The dollar fell sharply, hitting a post-World War II low against the Japanese yen and a five-year low against the West German mark, despite efforts to support the U.S. currency by the central banks of West Germany and Japan.
Currency dealers attributed the dollar’s decline to the perception that the U.S. economy remains weak and the belief that the Reagan Administration wants the dollar to continue dropping in value.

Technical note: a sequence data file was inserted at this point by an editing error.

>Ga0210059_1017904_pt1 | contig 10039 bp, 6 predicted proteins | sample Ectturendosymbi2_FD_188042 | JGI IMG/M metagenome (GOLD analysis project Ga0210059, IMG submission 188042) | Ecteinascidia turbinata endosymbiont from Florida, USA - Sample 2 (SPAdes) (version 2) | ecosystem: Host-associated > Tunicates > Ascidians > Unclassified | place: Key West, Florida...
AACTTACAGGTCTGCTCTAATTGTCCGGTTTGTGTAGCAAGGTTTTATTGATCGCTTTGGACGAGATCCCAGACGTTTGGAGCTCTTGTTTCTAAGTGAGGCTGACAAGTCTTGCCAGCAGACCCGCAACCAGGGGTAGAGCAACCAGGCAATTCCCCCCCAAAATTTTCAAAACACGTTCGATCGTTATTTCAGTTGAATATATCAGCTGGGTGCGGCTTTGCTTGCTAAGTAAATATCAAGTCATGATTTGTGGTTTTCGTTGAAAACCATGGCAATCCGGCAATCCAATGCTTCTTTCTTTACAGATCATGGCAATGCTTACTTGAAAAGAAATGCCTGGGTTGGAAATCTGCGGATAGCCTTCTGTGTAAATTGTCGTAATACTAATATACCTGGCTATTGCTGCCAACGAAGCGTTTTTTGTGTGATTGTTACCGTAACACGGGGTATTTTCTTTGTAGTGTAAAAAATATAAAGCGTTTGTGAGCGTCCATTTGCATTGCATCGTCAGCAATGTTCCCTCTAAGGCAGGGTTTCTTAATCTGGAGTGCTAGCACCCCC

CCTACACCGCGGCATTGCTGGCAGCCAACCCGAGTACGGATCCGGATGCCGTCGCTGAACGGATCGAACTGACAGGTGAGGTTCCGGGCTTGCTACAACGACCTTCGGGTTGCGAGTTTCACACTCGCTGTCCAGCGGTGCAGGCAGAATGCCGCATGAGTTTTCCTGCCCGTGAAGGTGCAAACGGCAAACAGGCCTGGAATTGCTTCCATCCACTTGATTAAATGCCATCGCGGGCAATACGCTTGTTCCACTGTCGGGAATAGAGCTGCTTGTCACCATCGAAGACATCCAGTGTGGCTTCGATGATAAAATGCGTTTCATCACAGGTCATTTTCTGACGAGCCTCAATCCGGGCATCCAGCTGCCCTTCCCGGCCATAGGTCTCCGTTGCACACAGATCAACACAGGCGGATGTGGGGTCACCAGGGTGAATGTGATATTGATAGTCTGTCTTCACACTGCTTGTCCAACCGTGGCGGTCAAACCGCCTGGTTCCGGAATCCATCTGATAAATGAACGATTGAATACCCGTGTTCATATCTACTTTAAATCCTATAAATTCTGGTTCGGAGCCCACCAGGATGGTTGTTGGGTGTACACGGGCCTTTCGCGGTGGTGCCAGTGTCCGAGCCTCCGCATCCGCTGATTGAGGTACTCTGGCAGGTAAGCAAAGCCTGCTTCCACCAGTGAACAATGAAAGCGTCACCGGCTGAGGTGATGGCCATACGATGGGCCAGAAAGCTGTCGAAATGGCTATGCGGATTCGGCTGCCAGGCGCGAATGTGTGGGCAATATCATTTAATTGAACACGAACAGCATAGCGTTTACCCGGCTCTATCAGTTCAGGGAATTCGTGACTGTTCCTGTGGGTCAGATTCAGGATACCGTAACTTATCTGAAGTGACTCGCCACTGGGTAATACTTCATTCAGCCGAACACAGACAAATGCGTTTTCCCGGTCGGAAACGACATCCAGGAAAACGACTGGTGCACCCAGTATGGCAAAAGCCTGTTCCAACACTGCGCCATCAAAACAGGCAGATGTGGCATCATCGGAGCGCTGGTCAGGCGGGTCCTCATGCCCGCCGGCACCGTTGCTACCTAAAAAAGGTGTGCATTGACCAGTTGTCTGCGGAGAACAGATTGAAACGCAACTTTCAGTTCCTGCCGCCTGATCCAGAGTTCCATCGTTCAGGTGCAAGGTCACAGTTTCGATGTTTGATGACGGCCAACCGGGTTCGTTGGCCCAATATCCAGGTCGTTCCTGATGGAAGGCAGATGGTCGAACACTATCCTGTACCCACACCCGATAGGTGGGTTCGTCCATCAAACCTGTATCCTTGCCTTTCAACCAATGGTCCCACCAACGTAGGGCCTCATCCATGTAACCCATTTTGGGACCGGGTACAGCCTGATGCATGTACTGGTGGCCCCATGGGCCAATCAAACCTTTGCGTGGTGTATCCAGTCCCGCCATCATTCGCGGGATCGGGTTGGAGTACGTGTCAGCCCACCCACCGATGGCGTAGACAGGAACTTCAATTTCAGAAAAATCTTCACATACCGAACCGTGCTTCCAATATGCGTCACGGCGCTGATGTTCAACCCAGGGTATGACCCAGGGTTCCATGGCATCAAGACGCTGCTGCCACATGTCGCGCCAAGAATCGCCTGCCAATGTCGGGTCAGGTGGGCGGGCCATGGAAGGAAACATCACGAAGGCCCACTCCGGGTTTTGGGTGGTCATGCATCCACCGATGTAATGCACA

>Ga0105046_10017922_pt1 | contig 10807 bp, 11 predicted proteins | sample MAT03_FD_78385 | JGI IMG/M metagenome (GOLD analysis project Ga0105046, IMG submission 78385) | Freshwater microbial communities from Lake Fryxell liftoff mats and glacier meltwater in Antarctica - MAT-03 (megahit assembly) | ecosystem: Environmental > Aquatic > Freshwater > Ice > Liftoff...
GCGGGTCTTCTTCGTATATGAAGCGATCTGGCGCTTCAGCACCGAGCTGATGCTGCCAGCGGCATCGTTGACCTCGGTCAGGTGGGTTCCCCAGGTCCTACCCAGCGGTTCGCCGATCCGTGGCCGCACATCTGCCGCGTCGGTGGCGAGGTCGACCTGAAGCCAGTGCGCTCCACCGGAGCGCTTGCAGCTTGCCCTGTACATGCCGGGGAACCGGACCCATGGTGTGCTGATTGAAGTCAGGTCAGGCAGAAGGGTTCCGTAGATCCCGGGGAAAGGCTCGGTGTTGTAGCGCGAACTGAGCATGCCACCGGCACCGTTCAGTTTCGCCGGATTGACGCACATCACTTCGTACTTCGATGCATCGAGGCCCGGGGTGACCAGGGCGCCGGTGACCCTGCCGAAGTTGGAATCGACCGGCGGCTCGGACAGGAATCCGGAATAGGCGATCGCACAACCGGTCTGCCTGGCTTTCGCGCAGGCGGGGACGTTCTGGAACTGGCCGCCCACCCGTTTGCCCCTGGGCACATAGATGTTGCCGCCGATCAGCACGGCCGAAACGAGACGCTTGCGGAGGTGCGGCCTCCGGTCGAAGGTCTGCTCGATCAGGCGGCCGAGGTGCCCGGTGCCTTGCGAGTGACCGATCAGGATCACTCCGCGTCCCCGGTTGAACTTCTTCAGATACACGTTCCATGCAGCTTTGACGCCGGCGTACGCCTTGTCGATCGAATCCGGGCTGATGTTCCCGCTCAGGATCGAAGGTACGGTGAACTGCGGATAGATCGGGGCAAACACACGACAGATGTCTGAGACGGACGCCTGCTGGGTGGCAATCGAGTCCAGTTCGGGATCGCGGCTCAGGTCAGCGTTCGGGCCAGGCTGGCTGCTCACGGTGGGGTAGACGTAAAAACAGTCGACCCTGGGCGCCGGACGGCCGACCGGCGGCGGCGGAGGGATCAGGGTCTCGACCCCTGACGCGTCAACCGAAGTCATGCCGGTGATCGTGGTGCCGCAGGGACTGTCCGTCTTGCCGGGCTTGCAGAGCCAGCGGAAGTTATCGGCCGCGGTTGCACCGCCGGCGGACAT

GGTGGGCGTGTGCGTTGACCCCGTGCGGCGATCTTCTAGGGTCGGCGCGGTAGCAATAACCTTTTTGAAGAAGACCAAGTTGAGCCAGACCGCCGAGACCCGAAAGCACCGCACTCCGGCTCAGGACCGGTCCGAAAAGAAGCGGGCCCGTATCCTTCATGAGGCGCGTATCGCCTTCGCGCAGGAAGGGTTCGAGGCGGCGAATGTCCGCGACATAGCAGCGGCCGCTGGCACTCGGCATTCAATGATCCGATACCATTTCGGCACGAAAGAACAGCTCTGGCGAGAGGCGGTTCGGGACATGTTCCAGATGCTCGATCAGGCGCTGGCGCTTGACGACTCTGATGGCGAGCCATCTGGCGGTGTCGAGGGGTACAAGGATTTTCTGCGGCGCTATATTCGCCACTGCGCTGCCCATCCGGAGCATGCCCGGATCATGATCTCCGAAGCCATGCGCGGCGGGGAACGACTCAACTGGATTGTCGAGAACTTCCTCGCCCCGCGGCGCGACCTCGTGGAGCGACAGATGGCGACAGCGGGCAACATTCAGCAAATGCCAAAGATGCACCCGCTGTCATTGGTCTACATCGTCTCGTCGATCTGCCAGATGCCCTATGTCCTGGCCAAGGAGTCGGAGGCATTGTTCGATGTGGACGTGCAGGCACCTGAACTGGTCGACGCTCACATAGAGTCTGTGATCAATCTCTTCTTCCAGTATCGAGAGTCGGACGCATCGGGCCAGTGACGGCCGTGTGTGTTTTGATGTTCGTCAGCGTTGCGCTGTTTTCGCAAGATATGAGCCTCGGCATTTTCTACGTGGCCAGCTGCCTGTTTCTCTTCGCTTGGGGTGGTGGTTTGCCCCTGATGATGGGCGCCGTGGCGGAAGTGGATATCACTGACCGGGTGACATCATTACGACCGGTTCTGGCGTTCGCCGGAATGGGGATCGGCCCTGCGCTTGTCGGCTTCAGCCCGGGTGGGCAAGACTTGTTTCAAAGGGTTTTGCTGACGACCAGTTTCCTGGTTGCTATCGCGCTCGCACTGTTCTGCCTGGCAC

President Reagan is expected to express that view when he meets leaders of other industrialized nations at the Tokyo summit May 4. Lower-valued dollars make U.S. exports cheaper and would help ease the trade deficit, which totaled a record $148.5 billion last year.
Dealers said the dollar rallied in early U.S. trading after West Germany’s central bank, the Bundesbank, and the Bank of Japan intervened in the market by buying dollars. But as trading-progressed the dollar’s decline resumed, though it still closed slightly higher against the mark in New York.